Today a guy I don’t personally know posted this status update on Facebook:
“Grace doesn’t come in different sizes. You can’t give a small serving of grace. It either comes extra large or doesn’t come at all.” ~Carlos Whittaker
I follow Carlos, who is a pastor in California (I think), because a few months ago he wrote a blog post I adored. I enjoy following him but wasn’t expecting to be stopped cold in my tracks while scanning my newsfeed this morning… and his insight has had me thinking all day long.
Grace comes in extra large.
Let me say that again: Grace — the reprieve from the negative consequence truly deserved — comes in extra large or not at all.
You see, as a perfectionist I don’t see grace in extra large. I feel I need to earn my way into a state of grace. If I’ve done a good job homeschooling today, I have the ability to look at the laundry pile and feel like it will be okay — eventually. If I’ve managed to get all the dishes done and a batch of bread baked then it’s acceptable that the bed is not made and the kids wore pajamas all day. If my husband has acted like a buffoon I can tell him I love him but leave an unspoken, “But if you do that again…” hanging over our conversation.
My grace hasn’t typically come in extra large. It’s come in little portions of sweetness, kind of like a Hershey’s bar. Hershey’s bars are scored so it’s easy to break into those little squares… but do you know a single person who eats only one square?! I don’t! I gobble a whole row in one sitting if I’m particularly controlled, and the bar is my preferred method of excess when I indulge. It’s just not good enough to have only one little square. You can’t even make a decent s’more with only one square!
I hadn’t realized until this morning that I’ve been dishing out my acceptance one square at a time. Sometimes my grace has been extended in a size small, occasionally a large. I can’t remember a time when I have relaxed my guard toward myself or others in a way that could truly be termed gluttonously, largely, extravagantly extra large.
And a smidgen of grace is no grace at all.
Grace extended with hesitancy or an unspoken, “Well, just this one time,” is no grace at all.
I feel like I’ve been hit across the face with this cold truth and will be chewing on this for quite a while as I try to change my natural reaction to something that is much, much more beautiful.
Thank you, Carlos Whittaker. That’s all I have to say about that.
I’ve been trying for a few years to get a recipe I can use to make sourdough bread without needing dental work after for the teeth I’ve broken on the crust. I’m not a fan of the snaggle-tooth look, although there are certain segments of the country whose residents can certainly rock the look. I’m just not one of them.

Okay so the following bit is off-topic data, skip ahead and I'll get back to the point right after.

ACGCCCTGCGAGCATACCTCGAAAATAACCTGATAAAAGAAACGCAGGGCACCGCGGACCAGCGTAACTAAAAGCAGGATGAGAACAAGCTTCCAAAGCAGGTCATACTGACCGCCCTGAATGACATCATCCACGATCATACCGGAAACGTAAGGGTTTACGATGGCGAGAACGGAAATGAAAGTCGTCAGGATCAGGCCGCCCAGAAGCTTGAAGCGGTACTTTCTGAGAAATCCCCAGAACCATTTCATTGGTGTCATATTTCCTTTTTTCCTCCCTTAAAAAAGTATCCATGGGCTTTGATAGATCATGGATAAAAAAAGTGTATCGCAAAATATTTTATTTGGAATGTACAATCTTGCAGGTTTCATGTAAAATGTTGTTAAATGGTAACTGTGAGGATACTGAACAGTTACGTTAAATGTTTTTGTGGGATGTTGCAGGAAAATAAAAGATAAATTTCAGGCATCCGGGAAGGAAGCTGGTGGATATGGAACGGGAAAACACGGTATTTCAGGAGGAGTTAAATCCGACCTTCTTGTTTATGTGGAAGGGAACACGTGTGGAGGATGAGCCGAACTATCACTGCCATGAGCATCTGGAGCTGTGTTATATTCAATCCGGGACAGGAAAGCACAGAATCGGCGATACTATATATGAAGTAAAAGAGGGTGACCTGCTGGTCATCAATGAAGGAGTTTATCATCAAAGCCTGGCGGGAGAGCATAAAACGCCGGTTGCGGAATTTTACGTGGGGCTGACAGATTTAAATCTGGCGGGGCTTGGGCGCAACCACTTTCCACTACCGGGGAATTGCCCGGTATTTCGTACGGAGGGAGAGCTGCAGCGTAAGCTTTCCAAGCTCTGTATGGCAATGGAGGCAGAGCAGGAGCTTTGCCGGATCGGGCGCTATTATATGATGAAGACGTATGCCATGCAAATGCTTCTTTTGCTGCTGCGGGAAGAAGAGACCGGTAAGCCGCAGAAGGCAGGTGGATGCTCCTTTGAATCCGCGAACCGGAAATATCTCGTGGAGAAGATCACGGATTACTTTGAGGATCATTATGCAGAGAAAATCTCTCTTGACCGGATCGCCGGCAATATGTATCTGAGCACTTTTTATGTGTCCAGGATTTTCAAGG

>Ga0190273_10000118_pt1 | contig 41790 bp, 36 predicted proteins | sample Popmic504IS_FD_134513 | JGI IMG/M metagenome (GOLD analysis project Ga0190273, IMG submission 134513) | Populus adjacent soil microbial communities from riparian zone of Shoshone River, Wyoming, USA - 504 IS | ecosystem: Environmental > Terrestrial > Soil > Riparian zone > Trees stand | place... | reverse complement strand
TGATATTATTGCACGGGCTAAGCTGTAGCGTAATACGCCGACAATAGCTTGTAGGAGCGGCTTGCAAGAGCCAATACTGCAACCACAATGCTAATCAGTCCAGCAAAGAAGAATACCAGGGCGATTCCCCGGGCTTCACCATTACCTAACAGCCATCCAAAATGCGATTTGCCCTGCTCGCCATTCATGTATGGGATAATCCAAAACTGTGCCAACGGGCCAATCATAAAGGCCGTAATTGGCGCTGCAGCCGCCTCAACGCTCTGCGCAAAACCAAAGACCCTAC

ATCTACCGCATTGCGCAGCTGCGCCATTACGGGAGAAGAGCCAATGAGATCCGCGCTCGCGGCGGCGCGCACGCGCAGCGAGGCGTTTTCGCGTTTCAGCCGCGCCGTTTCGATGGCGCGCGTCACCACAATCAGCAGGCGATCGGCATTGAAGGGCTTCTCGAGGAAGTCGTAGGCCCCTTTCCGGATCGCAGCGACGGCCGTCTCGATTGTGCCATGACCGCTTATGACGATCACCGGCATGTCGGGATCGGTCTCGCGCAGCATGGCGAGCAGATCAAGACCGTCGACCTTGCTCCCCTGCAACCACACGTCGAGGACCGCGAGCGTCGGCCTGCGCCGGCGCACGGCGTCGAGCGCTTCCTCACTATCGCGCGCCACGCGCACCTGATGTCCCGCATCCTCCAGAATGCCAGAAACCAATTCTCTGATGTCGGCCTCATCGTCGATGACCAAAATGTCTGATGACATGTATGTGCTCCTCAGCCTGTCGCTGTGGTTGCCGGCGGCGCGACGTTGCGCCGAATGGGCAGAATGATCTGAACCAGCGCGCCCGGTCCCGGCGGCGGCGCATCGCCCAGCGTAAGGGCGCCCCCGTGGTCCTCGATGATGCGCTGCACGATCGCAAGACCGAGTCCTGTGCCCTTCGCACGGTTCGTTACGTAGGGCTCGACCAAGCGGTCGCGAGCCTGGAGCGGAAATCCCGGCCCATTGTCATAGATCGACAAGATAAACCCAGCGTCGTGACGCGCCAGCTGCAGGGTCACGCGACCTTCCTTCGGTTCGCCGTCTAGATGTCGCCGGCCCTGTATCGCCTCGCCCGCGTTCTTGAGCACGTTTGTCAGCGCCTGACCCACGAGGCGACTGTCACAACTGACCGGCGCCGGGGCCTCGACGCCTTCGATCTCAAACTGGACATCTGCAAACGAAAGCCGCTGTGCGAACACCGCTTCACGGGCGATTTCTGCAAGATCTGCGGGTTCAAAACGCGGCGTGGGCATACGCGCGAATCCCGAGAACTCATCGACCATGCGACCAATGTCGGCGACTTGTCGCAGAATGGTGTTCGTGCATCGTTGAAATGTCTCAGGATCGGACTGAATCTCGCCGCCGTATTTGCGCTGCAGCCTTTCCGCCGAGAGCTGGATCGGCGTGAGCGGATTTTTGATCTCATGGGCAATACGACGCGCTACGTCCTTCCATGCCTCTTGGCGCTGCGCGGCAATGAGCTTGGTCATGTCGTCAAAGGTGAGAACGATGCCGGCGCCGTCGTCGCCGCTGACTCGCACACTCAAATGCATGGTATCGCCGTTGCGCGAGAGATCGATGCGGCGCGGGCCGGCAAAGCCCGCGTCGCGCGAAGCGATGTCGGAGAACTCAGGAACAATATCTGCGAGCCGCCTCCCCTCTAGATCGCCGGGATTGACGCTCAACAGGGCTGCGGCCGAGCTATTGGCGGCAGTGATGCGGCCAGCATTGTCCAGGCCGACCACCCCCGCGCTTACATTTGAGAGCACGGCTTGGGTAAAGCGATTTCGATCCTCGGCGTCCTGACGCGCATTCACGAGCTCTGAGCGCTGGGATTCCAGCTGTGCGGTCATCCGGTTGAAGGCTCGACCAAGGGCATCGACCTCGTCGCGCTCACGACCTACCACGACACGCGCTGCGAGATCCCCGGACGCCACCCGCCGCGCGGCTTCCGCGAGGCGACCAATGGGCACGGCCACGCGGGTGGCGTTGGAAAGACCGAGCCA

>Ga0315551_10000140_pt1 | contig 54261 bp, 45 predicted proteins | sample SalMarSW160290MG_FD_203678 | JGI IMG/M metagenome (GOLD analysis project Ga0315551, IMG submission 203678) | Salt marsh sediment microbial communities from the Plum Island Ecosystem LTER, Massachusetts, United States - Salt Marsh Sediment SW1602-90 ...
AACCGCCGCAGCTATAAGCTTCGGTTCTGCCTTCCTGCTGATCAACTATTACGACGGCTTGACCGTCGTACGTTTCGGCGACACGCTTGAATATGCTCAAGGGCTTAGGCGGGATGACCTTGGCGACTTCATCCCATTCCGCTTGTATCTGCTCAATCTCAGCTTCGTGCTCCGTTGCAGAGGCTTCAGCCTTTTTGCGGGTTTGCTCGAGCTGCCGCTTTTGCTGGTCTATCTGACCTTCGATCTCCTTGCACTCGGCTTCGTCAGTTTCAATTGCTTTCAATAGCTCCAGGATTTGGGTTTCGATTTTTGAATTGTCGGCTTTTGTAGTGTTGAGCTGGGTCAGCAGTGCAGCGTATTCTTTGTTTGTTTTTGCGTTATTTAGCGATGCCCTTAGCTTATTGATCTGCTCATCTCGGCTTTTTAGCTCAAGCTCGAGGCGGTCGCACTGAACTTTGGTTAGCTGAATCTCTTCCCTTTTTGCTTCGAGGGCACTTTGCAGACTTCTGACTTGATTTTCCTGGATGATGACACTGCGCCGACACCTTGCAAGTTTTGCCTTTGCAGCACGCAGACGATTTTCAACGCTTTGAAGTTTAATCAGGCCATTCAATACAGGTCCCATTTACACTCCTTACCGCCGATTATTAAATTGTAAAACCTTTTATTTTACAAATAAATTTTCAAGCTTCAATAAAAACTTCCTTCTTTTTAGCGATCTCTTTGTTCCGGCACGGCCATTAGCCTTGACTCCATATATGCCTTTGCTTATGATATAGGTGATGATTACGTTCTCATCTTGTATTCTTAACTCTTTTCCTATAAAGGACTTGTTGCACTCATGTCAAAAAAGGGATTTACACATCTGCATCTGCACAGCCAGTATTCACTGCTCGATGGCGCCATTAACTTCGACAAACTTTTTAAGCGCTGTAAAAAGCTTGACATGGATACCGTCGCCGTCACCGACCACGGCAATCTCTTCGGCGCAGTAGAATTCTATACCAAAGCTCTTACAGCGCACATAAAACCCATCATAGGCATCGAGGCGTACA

I love cooking with sourdough, thanks to my mother. She introduced it to me and at this point we only do waffles and pancakes with sourdough – but the bread. Oh, the bread! It has defied my desires… until now.
So my requirements for the recipe are that 1: it tastes good, 2: won’t break my teeth or cut my gums when trying to gnaw through the crust, and 3. is easy… very easy is best.
I’ve tried a ton of recipes and even gave up once or twice, but I’ve finally come across a winner! This is actually a combination of three different recipes I just got to feeling all frisky with the recipes last week and experimented. So far the finished products have been gobbled up within an hour of coming out of the oven. I’m calling that a success!
Here’s the recipe – I hope it works for you, too!
No Knead Artesan-Style Sourdough Bread
¼ c. sourdough starter
2 c. flour
1½ c. water
1½ t. salt
1. Combine starter, flour, water, salt in glass bowl and leave on counter for 16-17 hours. I’ve let it sit as few as 12 hours and not noticed a negative affect.
2. Place dough on well-flour surface and turn a few times. It’s not necessary to truly knead the dough, but get it a little less sticky in consistency.
3. Let the dough rise for 1½ hrs. in a greased bowl.
4. Turn out onto a buttered pizza stone and cook for 55 min. at 375°. (I sometimes spread melted butter on the top of the loaf so it will brown pretty.)
5. Cool on wire rack – and enjoy!
These days we live near an ambulance transport service. It has become common to hear sirens at all times of the day and night as the emergency vehicles respond to a call.
Tonight the sirens went off as I was sitting, disgruntled, looking at the sink full of dishes, feeling pressured to update the family calendar, and knowing the pile of clothing sitting in front of the washing machine wasn’t going to pick itself up and enter the tub of its own volition.
And then the sirens went off and I realized, “That’s the sound of someone’s worst day.”